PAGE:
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I'm David Subar,
Managing Partner of Interna.


We enable technology companies to ship better products faster, to achieve product-market fit more quickly, and to deploy capital more efficiently.


You might recognize some of our clients. They range in size from small, six-member startups to the Walt Disney Company. We've helped companies such as Pluto on their way to a $340MM sale to Viacom, and on their path to a $1.5B sale to Linkedin.

The Copyright Dilemma: Implications for AI-Enhanced Product Development

A recent legal decision by United States District Court Judge Beryl A. Howell has sent ripples through the realms of both technology and creativity. The ruling, which states that AI-generated artworks are ineligible for copyright protection, has raised intriguing questions about its potential impact on product management and engineering in the domain of artificial intelligence (AI) and creative technology.

On the one hand, Judge Howell's ruling does offer a degree of clarity. It effectively demarcates the boundary between human-created and AI-generated content, which can be valuable for engineers and product managers. It aids them in assessing the legal risks associated with AI-generated products. But, it also presents a paradox; while clarity can be beneficial, it might inadvertently deter the use of GenAI in creating products. Products and code created with AI may not be copyrightable. And if they are partially generated by AI chunks of them may not be copyrightable. Imagine code created partially with Copilot. Would those parts, if unaltered by humans, be automatically open source? The decision would seem so. Developers are incentivized to use Copilot, and similar code-generation tools, to increase their efficiency, but the laws would seem to disincent the same thing.

Similarly for graphic designers, and others that might create interfaces. Are the parts of those designs created with GenAI not protectable with copyright laws? One might argue that if the whole is partially human-created and partially created via GenAI, the whole would be protected. But as music copyright suits have shown us, parts of works may be separable from others parts. In Bright Tunes Music v. Harrisongs Music, the owners of the Chiffons “He’s So Fine'' successfully sued George Harrison for copyright infringement for a chord progression in “My Sweet Lord.” Note, the alleged infringement is part of the song, not the entire thing, and yet Harrison lost the case and was forced to pay nearly $1.6M in 1976 dollars. (Listen to outline similarities here that are not apparent to the casual listener but are close enough to deem parts of songs separable for copyright purposes.) Hip-hop MCs and rappers who more directly sampled other works might lead to the same conclusion, that their mixing of a part of an old work with a new work, did not create an entirely new work, that therefore that the infringement was separable, just as mixing of GenAI-created non-copyrightable material might be with human-generated copyrightable material. (For the record - pun partially intended - I am not a lawyer.)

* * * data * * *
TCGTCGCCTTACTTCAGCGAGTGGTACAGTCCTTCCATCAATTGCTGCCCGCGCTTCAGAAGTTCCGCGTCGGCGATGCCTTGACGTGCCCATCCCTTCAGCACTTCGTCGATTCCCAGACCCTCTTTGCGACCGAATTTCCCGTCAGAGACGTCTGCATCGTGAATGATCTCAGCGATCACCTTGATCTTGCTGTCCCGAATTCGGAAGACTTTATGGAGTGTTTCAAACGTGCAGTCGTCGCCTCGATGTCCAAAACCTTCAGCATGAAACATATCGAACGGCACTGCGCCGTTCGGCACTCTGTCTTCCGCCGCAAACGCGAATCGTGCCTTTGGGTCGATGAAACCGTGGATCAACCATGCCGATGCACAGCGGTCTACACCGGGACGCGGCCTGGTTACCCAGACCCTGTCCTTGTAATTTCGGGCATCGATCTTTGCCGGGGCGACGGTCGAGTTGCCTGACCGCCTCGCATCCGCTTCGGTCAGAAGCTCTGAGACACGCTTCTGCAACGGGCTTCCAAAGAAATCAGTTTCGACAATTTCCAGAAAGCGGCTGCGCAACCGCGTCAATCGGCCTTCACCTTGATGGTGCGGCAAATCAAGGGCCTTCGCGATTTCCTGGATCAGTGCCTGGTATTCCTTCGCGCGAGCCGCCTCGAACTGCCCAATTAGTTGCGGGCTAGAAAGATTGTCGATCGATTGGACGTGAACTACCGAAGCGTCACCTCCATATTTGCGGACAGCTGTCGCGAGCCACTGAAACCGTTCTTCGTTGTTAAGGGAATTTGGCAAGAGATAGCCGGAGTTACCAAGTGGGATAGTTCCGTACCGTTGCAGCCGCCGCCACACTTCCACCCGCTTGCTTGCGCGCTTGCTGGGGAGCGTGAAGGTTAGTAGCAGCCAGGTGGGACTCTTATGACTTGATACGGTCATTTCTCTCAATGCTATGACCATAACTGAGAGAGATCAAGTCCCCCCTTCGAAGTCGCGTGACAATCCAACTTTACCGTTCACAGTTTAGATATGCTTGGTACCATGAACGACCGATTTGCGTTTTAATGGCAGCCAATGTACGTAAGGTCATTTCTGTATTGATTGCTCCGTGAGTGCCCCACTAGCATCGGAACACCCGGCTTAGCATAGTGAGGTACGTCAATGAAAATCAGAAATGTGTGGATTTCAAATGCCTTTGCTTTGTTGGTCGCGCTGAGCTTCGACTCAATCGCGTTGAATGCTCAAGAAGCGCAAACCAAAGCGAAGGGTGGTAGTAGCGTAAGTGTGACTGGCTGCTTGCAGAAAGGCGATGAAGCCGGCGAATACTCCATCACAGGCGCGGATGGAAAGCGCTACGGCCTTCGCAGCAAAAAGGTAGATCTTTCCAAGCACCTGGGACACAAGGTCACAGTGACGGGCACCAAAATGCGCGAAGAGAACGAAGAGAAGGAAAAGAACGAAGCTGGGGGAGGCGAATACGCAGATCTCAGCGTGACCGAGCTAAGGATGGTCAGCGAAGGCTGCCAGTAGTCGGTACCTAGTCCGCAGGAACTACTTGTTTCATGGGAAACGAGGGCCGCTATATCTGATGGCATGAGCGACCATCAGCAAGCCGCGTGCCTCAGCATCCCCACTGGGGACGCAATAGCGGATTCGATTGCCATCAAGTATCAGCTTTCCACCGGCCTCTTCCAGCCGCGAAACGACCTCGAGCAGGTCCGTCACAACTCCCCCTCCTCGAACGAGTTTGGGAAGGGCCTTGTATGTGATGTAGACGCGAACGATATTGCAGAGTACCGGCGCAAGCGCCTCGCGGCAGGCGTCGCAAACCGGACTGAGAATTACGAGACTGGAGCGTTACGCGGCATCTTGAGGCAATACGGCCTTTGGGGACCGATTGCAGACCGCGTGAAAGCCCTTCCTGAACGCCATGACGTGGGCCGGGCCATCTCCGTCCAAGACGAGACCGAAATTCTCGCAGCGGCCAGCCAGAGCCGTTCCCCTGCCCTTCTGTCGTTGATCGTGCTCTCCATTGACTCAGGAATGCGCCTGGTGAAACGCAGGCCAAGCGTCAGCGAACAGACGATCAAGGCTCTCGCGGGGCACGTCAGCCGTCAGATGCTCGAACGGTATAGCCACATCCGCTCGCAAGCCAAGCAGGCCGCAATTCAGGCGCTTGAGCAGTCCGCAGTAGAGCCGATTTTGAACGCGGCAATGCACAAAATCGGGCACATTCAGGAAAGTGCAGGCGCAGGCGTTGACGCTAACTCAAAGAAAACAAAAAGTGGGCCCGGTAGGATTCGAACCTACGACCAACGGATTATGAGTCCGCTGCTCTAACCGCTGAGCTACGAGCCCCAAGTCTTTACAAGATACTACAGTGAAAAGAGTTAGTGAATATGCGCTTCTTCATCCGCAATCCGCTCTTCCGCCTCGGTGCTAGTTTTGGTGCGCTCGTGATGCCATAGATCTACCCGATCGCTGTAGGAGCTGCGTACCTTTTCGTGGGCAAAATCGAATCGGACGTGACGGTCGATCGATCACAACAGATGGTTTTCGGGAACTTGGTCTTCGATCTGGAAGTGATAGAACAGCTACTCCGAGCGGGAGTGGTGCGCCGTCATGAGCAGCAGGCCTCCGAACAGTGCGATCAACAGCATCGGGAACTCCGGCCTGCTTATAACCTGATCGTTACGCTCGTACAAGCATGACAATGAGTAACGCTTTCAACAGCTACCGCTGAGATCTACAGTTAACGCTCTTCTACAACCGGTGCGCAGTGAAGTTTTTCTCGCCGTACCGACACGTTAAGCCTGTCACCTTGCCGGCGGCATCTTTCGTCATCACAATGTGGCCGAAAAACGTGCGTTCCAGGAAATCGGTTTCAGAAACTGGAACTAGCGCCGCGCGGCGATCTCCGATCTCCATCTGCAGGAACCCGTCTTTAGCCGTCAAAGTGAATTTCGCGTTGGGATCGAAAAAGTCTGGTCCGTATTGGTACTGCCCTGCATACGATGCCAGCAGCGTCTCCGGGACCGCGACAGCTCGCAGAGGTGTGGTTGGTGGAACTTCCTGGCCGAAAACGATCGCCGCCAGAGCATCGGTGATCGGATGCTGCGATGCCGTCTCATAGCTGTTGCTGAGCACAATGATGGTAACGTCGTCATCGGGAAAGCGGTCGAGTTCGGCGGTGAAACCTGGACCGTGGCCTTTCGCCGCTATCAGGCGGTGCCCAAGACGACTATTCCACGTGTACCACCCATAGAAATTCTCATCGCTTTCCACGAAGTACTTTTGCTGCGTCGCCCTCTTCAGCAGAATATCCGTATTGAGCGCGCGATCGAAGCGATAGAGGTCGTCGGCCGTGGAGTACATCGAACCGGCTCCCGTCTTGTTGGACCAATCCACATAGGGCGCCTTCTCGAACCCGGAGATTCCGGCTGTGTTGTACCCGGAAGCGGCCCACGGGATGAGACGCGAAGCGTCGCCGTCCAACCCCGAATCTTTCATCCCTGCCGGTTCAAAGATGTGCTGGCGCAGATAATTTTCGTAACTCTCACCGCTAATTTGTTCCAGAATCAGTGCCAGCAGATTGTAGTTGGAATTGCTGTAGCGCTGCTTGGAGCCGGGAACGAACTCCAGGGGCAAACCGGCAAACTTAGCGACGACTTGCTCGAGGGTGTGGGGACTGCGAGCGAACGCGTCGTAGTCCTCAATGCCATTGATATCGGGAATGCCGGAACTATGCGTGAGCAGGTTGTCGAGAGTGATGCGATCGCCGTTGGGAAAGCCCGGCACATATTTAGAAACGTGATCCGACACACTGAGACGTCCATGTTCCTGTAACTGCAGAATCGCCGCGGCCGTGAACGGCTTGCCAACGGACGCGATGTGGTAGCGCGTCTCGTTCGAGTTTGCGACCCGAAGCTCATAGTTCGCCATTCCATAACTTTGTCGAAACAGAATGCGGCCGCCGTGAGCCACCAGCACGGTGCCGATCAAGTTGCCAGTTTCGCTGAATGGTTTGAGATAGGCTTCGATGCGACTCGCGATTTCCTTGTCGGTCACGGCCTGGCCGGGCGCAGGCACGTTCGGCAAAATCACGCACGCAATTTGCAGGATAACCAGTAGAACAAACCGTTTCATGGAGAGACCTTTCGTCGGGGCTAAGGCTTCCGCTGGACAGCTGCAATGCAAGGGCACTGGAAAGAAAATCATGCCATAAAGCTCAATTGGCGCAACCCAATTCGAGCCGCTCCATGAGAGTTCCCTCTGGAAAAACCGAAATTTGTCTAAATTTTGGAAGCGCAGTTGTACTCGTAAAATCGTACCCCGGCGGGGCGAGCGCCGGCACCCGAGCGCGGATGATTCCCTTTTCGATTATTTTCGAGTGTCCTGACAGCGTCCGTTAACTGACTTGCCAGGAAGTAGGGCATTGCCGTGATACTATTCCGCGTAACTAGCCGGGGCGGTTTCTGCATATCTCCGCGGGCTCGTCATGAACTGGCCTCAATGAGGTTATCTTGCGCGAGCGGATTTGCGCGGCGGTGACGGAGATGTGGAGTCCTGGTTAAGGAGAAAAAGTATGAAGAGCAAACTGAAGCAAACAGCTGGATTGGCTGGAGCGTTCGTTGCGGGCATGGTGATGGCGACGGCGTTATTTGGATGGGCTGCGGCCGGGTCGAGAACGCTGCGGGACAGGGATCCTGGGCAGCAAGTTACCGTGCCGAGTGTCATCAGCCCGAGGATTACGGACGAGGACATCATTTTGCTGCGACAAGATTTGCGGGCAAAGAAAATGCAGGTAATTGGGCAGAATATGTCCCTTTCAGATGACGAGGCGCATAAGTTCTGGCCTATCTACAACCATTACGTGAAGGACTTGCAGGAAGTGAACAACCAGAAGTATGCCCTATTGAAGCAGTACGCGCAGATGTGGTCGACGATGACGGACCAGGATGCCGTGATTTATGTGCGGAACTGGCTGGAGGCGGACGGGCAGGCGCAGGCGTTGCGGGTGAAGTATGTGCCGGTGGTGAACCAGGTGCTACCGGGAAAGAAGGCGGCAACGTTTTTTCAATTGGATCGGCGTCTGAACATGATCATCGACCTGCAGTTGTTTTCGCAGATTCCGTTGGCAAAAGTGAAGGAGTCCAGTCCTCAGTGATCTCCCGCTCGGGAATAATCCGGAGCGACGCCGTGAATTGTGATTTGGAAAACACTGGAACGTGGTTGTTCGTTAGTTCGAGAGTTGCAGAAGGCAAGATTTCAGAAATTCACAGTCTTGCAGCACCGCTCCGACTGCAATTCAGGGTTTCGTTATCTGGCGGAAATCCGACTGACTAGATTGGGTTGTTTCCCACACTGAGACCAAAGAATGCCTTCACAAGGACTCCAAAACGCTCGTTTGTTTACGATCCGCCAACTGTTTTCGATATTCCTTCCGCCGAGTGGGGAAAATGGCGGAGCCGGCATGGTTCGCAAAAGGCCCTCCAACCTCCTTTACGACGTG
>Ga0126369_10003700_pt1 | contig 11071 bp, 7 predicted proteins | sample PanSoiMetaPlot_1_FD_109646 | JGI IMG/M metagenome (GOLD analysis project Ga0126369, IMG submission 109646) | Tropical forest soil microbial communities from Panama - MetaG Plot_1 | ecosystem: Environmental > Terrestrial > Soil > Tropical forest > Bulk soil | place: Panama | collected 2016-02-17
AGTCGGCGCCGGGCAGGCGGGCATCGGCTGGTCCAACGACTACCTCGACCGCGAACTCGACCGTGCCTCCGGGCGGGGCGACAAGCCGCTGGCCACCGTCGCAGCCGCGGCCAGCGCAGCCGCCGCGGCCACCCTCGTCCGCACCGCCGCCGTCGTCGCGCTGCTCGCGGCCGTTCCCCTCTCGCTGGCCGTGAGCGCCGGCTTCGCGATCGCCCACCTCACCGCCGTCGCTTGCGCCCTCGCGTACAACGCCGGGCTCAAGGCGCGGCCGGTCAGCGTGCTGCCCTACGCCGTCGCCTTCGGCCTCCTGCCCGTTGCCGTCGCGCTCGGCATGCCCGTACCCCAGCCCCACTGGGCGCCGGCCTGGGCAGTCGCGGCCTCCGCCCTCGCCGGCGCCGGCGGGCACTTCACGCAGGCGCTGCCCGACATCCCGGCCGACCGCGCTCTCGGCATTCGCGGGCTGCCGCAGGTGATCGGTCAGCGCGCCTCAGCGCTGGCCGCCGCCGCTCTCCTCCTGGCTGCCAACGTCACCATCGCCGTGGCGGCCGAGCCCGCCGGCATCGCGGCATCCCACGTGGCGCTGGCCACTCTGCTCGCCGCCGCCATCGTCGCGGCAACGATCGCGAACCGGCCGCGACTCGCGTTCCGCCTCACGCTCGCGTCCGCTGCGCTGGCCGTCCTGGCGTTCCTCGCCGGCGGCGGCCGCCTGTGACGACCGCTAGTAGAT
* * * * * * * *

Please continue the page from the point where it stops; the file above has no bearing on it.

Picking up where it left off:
The ruling underscores the significance of human authorship, providing guidance for product managers and engineers in understanding how to position their AI-generated products within the confines of copyright law. However, for product developers dealing with AI tools that involve varying degrees of human-AI collaboration, determining the threshold of human input required for copyright eligibility may prove challenging, introducing legal uncertainties.

There is another wrinkle that becomes important. It is not just decisions made on what mixing of GenAI-created content with human-created content mean in terms of copyright will have an important effect on not only particular products and code that is important. What is the value of companies using GenAI to build their products? The same ruling seems to imply that another company can legally copy the portion of the products that were not human-created. If you had some interesting logo, or interface component that you used AI to create, I too could use that in my product. Similarly, I might be able to use some of your source code. Obviously, in both of these cases, I would need access to the creation and be able to identify what was human created and what was not. That is, a company could lose the protection, at least partially, of the protection copyright law affords, perhaps reducing their enterprise value.


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